I congratulate my hon. Friend Andrew Selous on his speech. He was a magnificent Prisons Minister, but I have now seen a new side to him. He did not mess about with weasel words; he told it like it is, and I agreed with everything he said. I support the Irish option, which I dare say my right hon. Friend Mr Francois may have something to say about if he catches your eye, Mr Speaker.
I want to say this to my hon. Friend: I have been in the House a little while, and this is not the first time that we have had a debate on this issue. Week in, week out, month in, month out, year in, year out, someone raises this matter on the Adjournment. Colleagues are told to come in to make interventions. The Whips are there taking notes and the Minister is looking very concerned. All colleagues hear these stories of people breaking into parks and breaking into play areas. My goodness, Mr Speaker, this year, a crowd of these people, who are not genuine poor Travellers, turned up and pitched their caravans in a big circle in our beautiful Priory park. They took out their deckchairs and then were absolutely threatening to the local population who happened to be playing organised games with the children. They turned up on Southend seafront and took out their deckchairs. This is going on morning, noon and night. Colleagues stand up and tell the House and the Minister how dreadful it is. Everyone looks concerned and absolutely nothing happens; nothing at all changes.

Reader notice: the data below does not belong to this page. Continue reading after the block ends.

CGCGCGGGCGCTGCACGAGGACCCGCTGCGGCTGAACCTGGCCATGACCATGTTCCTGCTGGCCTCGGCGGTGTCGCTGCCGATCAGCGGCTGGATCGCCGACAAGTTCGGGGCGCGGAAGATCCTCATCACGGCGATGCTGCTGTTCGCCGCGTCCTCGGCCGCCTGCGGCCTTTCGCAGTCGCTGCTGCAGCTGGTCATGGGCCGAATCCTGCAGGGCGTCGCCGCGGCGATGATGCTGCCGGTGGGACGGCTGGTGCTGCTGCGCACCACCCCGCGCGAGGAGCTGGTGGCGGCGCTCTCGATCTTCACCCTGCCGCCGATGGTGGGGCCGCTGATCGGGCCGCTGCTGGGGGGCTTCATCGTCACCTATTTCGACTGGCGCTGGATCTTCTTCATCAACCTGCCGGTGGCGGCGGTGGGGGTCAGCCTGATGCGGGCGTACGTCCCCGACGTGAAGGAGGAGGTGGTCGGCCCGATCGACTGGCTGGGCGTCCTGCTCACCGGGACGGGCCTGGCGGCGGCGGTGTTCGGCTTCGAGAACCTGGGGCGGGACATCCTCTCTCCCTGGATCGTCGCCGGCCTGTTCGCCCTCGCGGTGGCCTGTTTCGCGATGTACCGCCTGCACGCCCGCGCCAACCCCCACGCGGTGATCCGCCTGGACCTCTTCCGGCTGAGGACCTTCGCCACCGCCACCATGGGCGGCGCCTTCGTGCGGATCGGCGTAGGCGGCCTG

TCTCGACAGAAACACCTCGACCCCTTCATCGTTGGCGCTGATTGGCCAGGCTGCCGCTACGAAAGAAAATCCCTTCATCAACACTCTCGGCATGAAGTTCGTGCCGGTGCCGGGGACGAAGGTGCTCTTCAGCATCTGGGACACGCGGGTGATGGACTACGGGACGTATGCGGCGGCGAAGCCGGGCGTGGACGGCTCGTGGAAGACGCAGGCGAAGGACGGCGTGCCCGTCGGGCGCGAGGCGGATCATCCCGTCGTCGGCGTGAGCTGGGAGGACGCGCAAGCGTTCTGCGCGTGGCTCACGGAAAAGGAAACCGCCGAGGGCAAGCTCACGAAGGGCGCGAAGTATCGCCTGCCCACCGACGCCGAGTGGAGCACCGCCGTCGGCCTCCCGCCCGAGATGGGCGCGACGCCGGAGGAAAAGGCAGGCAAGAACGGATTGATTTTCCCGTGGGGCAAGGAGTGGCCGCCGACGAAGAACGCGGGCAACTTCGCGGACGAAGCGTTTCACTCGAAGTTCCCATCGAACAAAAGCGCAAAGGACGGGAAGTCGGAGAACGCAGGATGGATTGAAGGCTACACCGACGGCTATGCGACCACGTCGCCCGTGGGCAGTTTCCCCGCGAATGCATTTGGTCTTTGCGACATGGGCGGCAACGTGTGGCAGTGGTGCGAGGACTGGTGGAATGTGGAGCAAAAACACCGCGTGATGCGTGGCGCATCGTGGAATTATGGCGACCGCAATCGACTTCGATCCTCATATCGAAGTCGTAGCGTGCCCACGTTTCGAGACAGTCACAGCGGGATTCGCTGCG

My hon. Friend the Member for South West Bedfordshire has had, I think, two Adjournment debates on the matter. I had an Adjournment debate earlier this year. We had a meeting with the Secretary of State. The officials were there. Everyone was very, very anxious, but nothing ever changes.
Sandy Martin rightly pointed out alternative arrangements. I agree with him completely, but what I am talking about is the situation where local Members of Parliament, of all parties, are blamed for this issue. It is said that we are doing absolutely nothing about it and that no action is being taken.
This cannot go on. I do not know whether my hon. Friend is expecting any different result from this Adjournment debate tonight, but I absolutely share his anger and I join him in the challenge. I really congratulate him on raising this issue, but if he finds that, once again, nothing at all positive happens, I will be standing shoulder to shoulder with him until this situation is at long last addressed.